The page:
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Historical Archaeology

, Volume 43, Issue 4, pp 97–114 | Cite as

Chinookan Survival and Persistence on the Lower Columbia: The View from the Kathlamet Village

  • Rick Minor
  • Laurie E. Burgess
Article
  • 10 Downloads

Abstract

Prominently mentioned in the Lewis and Clark journals, the Kathlamet were devastated by infectious diseases and gradually lost their identity as a distinct, local Chinookan group in the historical record. In part because of the alleged abandonment of the Kathlamet village about 1810, the Kathlamet were subsumed under the Lower Chinook in the principal ethnographic account of the Chinookan peoples around the mouth of the Columbia River. Archaeological evidence from the Kathlamet village, as well as historical records, contradicts the alleged date of abandonment, and indicates that occupation of this settlement actually persisted into the mid-19th century. The use of material culture and historical records to examine the Kathlamet’s post-contact experience helps reestablish their cultural identity for this time period, and reasserts their position as one of the more important of the many local groups of Chinookan peoples in the Lower Columbia Valley.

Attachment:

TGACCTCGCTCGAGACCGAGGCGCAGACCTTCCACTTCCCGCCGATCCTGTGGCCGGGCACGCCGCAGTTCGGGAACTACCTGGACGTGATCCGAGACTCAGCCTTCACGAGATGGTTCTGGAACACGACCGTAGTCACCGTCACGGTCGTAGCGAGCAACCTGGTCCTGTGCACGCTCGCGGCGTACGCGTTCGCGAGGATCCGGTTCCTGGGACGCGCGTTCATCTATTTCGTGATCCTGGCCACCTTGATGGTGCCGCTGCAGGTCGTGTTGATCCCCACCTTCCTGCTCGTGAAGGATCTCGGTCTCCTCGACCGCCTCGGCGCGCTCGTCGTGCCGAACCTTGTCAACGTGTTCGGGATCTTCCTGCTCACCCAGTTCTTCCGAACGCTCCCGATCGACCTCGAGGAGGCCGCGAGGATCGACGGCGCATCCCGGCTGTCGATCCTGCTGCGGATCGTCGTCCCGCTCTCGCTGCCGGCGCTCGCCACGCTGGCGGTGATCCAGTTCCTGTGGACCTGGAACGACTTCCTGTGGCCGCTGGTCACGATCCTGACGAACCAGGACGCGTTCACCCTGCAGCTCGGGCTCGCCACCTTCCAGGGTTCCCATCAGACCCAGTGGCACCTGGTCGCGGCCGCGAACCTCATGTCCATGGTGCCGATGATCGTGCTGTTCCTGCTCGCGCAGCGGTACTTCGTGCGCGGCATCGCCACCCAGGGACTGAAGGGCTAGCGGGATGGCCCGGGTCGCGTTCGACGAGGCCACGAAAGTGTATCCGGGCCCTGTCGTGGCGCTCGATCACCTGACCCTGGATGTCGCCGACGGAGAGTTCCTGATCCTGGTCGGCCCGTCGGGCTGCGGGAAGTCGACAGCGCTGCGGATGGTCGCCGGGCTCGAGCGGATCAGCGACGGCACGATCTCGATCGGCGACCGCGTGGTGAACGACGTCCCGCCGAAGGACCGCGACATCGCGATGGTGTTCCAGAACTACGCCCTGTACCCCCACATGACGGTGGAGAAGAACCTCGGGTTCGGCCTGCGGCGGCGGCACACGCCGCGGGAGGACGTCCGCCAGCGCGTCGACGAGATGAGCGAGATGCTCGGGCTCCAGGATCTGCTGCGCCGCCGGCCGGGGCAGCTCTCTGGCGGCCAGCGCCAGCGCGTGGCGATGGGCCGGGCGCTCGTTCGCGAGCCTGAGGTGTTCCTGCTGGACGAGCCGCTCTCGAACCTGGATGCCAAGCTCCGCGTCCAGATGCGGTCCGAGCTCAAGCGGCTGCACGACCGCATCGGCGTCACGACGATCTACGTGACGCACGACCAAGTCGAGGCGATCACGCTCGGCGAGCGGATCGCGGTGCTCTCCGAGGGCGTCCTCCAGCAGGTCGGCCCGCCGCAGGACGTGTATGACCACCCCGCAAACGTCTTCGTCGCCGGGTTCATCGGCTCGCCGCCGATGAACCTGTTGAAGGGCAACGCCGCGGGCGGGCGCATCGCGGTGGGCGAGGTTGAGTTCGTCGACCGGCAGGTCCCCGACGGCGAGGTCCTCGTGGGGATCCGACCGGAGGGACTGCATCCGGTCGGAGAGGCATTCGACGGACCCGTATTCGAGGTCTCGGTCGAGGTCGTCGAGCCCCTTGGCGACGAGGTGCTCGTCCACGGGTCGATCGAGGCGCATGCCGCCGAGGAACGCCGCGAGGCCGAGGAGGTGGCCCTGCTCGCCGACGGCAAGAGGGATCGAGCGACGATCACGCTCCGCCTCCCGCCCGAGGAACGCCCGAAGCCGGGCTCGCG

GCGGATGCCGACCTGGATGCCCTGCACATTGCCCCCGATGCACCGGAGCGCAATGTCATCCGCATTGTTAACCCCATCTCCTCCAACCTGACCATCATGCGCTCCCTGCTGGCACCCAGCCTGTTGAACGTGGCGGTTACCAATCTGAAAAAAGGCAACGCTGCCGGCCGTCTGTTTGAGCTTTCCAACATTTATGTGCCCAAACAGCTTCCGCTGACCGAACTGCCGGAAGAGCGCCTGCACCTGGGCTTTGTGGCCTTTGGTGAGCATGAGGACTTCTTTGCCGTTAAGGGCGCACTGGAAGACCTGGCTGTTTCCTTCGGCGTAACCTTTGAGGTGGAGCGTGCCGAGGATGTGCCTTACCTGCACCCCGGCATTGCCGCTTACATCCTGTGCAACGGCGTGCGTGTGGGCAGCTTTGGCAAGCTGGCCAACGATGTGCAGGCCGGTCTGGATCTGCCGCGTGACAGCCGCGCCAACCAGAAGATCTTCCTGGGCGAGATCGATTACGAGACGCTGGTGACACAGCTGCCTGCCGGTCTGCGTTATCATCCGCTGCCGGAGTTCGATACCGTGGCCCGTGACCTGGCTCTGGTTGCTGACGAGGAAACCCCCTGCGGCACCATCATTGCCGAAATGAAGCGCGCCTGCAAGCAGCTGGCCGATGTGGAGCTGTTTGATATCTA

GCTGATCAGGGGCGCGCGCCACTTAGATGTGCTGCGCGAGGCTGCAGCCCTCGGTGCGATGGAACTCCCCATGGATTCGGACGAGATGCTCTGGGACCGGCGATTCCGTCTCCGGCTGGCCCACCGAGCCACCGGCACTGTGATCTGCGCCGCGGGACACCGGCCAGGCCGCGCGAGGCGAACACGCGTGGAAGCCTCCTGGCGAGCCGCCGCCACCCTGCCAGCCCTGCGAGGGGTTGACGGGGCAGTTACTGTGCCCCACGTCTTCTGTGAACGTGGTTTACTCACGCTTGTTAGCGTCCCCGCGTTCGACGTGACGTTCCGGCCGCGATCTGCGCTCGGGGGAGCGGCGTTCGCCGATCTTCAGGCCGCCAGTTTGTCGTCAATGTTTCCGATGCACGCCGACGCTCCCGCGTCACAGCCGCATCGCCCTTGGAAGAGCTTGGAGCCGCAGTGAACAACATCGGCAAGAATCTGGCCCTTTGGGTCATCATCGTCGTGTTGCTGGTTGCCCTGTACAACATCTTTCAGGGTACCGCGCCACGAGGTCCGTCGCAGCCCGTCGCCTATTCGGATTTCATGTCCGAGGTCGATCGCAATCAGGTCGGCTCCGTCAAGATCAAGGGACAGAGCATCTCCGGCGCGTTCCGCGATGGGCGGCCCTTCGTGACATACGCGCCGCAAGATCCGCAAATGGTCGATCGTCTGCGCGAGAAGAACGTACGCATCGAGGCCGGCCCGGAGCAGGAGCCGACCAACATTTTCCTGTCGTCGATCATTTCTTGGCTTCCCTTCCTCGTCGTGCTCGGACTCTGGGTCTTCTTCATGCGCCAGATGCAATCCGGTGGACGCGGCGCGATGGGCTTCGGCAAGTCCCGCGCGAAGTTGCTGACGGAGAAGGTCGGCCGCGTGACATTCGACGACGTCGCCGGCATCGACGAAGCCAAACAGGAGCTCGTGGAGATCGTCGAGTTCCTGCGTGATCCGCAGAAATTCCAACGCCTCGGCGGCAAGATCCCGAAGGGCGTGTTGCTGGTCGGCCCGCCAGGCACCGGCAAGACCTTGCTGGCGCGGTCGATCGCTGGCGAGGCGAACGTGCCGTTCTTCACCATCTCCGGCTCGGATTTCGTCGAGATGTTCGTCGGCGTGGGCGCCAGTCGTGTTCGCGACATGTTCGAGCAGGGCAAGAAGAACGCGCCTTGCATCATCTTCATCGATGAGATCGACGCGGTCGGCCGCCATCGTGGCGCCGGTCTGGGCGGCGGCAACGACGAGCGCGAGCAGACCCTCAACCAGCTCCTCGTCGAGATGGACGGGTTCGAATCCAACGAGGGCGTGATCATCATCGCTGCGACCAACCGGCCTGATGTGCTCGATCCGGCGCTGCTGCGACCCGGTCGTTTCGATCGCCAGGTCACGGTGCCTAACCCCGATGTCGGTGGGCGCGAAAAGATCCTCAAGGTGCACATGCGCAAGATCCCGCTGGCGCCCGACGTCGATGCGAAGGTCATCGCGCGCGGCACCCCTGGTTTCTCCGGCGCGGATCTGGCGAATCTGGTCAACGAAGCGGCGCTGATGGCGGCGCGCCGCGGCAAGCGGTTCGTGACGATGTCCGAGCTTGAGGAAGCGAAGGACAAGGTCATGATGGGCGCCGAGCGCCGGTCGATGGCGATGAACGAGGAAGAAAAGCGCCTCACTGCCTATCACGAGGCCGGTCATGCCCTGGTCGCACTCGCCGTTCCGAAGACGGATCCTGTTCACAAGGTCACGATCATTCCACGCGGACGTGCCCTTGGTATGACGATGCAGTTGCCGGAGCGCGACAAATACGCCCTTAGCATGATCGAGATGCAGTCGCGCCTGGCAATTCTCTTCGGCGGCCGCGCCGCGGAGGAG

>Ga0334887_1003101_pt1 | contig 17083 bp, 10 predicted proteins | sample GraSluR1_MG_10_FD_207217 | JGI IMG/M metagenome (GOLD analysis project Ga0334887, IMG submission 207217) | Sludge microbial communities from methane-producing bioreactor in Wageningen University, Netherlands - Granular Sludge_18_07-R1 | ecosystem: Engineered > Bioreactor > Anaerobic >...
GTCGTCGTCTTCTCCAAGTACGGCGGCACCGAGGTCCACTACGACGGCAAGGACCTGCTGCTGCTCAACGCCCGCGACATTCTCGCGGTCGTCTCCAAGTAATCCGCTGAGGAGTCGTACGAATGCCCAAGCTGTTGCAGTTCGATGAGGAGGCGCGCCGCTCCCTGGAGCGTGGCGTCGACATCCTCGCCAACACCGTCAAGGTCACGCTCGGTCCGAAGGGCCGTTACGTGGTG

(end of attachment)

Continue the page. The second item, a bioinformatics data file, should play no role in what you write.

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Copyright information

© Society for Historical Archaeology 2009

Authors and Affiliations

  • Rick Minor
    • 1
  • Laurie E. Burgess
    • 2
  1. 1.Heritage Research Associates, Inc.EugeneUSA
  2. 2.Department of Anthropology, National Museum of Natural History, MRC 11Smithsonian InstitutionWashington, DCUSA

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